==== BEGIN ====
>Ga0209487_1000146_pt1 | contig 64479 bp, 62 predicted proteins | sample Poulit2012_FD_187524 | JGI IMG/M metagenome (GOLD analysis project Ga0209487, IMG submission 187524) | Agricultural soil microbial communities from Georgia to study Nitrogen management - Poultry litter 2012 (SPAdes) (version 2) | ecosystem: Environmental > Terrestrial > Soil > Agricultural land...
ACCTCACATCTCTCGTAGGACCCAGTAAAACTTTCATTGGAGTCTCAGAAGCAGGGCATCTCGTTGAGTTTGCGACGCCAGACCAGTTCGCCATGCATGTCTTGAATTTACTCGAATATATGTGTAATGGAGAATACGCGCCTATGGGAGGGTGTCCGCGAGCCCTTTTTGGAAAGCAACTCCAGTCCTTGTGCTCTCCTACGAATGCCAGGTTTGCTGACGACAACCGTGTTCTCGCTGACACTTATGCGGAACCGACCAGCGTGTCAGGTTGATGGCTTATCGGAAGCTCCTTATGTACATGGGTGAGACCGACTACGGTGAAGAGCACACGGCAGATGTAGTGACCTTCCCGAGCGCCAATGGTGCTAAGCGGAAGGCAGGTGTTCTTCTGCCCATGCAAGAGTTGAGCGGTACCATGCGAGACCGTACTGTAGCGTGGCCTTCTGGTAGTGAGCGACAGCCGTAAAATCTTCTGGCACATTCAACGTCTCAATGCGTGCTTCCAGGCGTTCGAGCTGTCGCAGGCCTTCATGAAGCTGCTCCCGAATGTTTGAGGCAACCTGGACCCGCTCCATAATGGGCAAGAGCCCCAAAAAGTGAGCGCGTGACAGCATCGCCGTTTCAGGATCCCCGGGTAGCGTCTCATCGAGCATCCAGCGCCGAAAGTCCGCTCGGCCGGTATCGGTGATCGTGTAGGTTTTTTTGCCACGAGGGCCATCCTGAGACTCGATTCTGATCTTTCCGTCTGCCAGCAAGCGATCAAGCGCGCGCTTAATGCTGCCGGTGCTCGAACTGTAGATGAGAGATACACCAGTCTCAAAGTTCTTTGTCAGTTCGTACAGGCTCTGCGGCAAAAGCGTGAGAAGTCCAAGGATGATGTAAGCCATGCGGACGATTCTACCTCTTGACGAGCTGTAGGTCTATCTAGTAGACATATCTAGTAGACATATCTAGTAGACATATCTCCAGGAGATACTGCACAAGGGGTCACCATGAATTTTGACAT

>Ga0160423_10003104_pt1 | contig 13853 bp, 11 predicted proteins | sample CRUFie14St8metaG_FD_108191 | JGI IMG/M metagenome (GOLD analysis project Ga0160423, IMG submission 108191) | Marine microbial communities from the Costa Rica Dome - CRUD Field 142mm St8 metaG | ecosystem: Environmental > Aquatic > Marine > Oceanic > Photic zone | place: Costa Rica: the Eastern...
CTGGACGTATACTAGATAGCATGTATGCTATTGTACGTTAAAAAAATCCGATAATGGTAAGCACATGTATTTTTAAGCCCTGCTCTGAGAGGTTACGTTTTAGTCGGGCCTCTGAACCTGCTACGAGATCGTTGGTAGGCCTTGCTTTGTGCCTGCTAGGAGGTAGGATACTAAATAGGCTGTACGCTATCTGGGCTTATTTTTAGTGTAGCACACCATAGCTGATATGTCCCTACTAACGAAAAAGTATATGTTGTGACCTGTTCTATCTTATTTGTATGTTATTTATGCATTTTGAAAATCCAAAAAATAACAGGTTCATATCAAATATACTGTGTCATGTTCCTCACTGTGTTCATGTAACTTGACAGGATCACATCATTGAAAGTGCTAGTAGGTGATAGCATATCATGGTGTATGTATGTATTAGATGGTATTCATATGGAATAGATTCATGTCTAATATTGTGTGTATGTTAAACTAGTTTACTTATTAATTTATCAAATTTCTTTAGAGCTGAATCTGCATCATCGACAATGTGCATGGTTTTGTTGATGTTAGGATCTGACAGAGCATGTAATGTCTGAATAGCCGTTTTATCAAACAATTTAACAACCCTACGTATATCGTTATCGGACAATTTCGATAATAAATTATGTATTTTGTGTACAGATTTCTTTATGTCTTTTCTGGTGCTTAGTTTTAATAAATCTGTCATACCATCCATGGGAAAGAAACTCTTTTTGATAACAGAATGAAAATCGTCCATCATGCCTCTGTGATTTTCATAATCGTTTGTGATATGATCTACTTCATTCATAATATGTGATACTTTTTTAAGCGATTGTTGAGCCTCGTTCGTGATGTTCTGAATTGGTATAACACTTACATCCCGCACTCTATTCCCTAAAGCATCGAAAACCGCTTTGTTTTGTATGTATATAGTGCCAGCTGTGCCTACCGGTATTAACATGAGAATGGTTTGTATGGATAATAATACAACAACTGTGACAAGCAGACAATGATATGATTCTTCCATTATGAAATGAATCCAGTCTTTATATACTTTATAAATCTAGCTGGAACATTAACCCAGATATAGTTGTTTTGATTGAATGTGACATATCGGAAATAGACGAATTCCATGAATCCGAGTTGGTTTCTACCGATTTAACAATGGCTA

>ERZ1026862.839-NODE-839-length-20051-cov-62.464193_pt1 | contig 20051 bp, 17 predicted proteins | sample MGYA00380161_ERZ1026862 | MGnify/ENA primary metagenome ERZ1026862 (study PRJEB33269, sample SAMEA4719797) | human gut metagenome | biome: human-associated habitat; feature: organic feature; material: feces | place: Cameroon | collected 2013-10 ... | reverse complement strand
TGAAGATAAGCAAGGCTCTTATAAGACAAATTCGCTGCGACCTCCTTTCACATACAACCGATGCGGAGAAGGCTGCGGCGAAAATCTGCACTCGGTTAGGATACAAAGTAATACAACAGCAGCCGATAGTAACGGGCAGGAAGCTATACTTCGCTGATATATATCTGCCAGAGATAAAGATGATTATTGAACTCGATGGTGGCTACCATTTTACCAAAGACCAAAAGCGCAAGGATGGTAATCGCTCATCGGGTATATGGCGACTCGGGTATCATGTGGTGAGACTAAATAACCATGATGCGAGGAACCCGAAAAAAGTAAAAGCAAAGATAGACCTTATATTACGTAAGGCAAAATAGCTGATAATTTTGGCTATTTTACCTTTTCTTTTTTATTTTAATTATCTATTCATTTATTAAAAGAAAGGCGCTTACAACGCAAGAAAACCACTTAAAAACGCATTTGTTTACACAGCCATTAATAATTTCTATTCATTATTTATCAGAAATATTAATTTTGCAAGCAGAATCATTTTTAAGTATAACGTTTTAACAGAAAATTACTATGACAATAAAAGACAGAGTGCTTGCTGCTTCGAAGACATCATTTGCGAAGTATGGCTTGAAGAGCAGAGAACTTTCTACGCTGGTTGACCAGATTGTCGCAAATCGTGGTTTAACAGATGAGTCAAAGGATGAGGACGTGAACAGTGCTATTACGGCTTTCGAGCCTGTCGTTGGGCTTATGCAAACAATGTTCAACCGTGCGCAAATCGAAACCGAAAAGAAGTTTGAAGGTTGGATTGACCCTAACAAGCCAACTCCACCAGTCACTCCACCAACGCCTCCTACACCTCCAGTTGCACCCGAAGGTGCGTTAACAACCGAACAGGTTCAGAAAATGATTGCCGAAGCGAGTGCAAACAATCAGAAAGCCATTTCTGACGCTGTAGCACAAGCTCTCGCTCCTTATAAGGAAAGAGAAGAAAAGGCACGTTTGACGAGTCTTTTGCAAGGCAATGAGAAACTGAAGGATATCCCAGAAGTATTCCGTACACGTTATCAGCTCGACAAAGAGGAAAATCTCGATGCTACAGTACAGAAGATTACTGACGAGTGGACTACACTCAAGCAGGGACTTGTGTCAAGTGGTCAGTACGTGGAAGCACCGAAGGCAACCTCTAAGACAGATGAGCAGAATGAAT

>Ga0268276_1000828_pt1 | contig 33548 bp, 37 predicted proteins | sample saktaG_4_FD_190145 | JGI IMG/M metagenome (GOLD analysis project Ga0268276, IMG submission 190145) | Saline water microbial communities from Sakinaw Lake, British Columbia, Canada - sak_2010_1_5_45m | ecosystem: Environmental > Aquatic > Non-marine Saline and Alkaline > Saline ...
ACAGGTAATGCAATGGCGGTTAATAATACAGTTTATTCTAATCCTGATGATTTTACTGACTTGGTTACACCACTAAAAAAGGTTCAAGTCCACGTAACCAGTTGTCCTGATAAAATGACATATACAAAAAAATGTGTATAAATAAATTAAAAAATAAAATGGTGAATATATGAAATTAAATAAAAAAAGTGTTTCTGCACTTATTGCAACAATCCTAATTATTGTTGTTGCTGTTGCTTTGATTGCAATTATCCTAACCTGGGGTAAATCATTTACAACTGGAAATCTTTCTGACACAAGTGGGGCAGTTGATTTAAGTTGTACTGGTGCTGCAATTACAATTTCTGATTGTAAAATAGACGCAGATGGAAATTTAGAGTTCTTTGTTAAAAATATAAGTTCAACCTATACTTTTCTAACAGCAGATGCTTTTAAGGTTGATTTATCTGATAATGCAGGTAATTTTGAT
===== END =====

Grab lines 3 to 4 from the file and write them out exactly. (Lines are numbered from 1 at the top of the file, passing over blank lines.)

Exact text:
>Ga0160423_10003104_pt1 | contig 13853 bp, 11 predicted proteins | sample CRUFie14St8metaG_FD_108191 | JGI IMG/M metagenome (GOLD analysis project Ga0160423, IMG submission 108191) | Marine microbial communities from the Costa Rica Dome - CRUD Field 142mm St8 metaG | ecosystem: Environmental > Aquatic > Marine > Oceanic > Photic zone | place: Costa Rica: the Eastern...
CTGGACGTATACTAGATAGCATGTATGCTATTGTACGTTAAAAAAATCCGATAATGGTAAGCACATGTATTTTTAAGCCCTGCTCTGAGAGGTTACGTTTTAGTCGGGCCTCTGAACCTGCTACGAGATCGTTGGTAGGCCTTGCTTTGTGCCTGCTAGGAGGTAGGATACTAAATAGGCTGTACGCTATCTGGGCTTATTTTTAGTGTAGCACACCATAGCTGATATGTCCCTACTAACGAAAAAGTATATGTTGTGACCTGTTCTATCTTATTTGTATGTTATTTATGCATTTTGAAAATCCAAAAAATAACAGGTTCATATCAAATATACTGTGTCATGTTCCTCACTGTGTTCATGTAACTTGACAGGATCACATCATTGAAAGTGCTAGTAGGTGATAGCATATCATGGTGTATGTATGTATTAGATGGTATTCATATGGAATAGATTCATGTCTAATATTGTGTGTATGTTAAACTAGTTTACTTATTAATTTATCAAATTTCTTTAGAGCTGAATCTGCATCATCGACAATGTGCATGGTTTTGTTGATGTTAGGATCTGACAGAGCATGTAATGTCTGAATAGCCGTTTTATCAAACAATTTAACAACCCTACGTATATCGTTATCGGACAATTTCGATAATAAATTATGTATTTTGTGTACAGATTTCTTTATGTCTTTTCTGGTGCTTAGTTTTAATAAATCTGTCATACCATCCATGGGAAAGAAACTCTTTTTGATAACAGAATGAAAATCGTCCATCATGCCTCTGTGATTTTCATAATCGTTTGTGATATGATCTACTTCATTCATAATATGTGATACTTTTTTAAGCGATTGTTGAGCCTCGTTCGTGATGTTCTGAATTGGTATAACACTTACATCCCGCACTCTATTCCCTAAAGCATCGAAAACCGCTTTGTTTTGTATGTATATAGTGCCAGCTGTGCCTACCGGTATTAACATGAGAATGGTTTGTATGGATAATAATACAACAACTGTGACAAGCAGACAATGATATGATTCTTCCATTATGAAATGAATCCAGTCTTTATATACTTTATAAATCTAGCTGGAACATTAACCCAGATATAGTTGTTTTGATTGAATGTGACATATCGGAAATAGACGAATTCCATGAATCCGAGTTGGTTTCTACCGATTTAACAATGGCTA